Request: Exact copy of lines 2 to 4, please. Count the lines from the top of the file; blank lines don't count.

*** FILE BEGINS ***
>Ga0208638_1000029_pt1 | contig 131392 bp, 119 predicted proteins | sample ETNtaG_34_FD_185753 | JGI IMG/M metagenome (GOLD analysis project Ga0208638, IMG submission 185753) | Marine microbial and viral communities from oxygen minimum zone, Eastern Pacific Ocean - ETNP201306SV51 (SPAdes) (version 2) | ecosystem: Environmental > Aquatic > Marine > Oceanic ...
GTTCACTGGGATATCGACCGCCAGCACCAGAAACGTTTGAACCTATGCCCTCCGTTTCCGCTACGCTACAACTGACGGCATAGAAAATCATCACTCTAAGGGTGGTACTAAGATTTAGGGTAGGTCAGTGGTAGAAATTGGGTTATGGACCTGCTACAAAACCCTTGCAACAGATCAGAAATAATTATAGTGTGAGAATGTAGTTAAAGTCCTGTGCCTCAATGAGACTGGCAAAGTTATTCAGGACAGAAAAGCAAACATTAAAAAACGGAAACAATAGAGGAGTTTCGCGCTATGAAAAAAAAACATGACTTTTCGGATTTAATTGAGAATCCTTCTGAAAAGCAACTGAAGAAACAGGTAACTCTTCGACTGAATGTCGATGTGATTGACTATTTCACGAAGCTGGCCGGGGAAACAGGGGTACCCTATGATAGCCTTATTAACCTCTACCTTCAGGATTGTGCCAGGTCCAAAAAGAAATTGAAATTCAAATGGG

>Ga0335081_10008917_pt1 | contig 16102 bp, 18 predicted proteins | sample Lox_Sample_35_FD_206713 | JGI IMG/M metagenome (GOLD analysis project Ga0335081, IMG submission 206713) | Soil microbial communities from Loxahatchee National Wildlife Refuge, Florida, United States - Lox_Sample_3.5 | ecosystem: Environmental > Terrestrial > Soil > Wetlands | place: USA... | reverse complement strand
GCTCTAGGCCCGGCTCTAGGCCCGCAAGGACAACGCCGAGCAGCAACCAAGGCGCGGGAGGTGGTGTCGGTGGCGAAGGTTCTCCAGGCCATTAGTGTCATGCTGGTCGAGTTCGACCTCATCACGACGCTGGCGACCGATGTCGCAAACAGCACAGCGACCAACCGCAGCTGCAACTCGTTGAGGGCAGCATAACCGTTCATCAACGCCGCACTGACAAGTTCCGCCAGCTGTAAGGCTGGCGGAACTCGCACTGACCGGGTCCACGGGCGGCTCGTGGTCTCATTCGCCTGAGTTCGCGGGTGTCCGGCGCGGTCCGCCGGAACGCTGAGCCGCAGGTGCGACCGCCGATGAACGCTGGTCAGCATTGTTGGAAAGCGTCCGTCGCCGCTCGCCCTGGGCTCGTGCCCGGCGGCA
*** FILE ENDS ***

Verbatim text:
GTTCACTGGGATATCGACCGCCAGCACCAGAAACGTTTGAACCTATGCCCTCCGTTTCCGCTACGCTACAACTGACGGCATAGAAAATCATCACTCTAAGGGTGGTACTAAGATTTAGGGTAGGTCAGTGGTAGAAATTGGGTTATGGACCTGCTACAAAACCCTTGCAACAGATCAGAAATAATTATAGTGTGAGAATGTAGTTAAAGTCCTGTGCCTCAATGAGACTGGCAAAGTTATTCAGGACAGAAAAGCAAACATTAAAAAACGGAAACAATAGAGGAGTTTCGCGCTATGAAAAAAAAACATGACTTTTCGGATTTAATTGAGAATCCTTCTGAAAAGCAACTGAAGAAACAGGTAACTCTTCGACTGAATGTCGATGTGATTGACTATTTCACGAAGCTGGCCGGGGAAACAGGGGTACCCTATGATAGCCTTATTAACCTCTACCTTCAGGATTGTGCCAGGTCCAAAAAGAAATTGAAATTCAAATGGG

>Ga0335081_10008917_pt1 | contig 16102 bp, 18 predicted proteins | sample Lox_Sample_35_FD_206713 | JGI IMG/M metagenome (GOLD analysis project Ga0335081, IMG submission 206713) | Soil microbial communities from Loxahatchee National Wildlife Refuge, Florida, United States - Lox_Sample_3.5 | ecosystem: Environmental > Terrestrial > Soil > Wetlands | place: USA... | reverse complement strand
GCTCTAGGCCCGGCTCTAGGCCCGCAAGGACAACGCCGAGCAGCAACCAAGGCGCGGGAGGTGGTGTCGGTGGCGAAGGTTCTCCAGGCCATTAGTGTCATGCTGGTCGAGTTCGACCTCATCACGACGCTGGCGACCGATGTCGCAAACAGCACAGCGACCAACCGCAGCTGCAACTCGTTGAGGGCAGCATAACCGTTCATCAACGCCGCACTGACAAGTTCCGCCAGCTGTAAGGCTGGCGGAACTCGCACTGACCGGGTCCACGGGCGGCTCGTGGTCTCATTCGCCTGAGTTCGCGGGTGTCCGGCGCGGTCCGCCGGAACGCTGAGCCGCAGGTGCGACCGCCGATGAACGCTGGTCAGCATTGTTGGAAAGCGTCCGTCGCCGCTCGCCCTGGGCTCGTGCCCGGCGGCA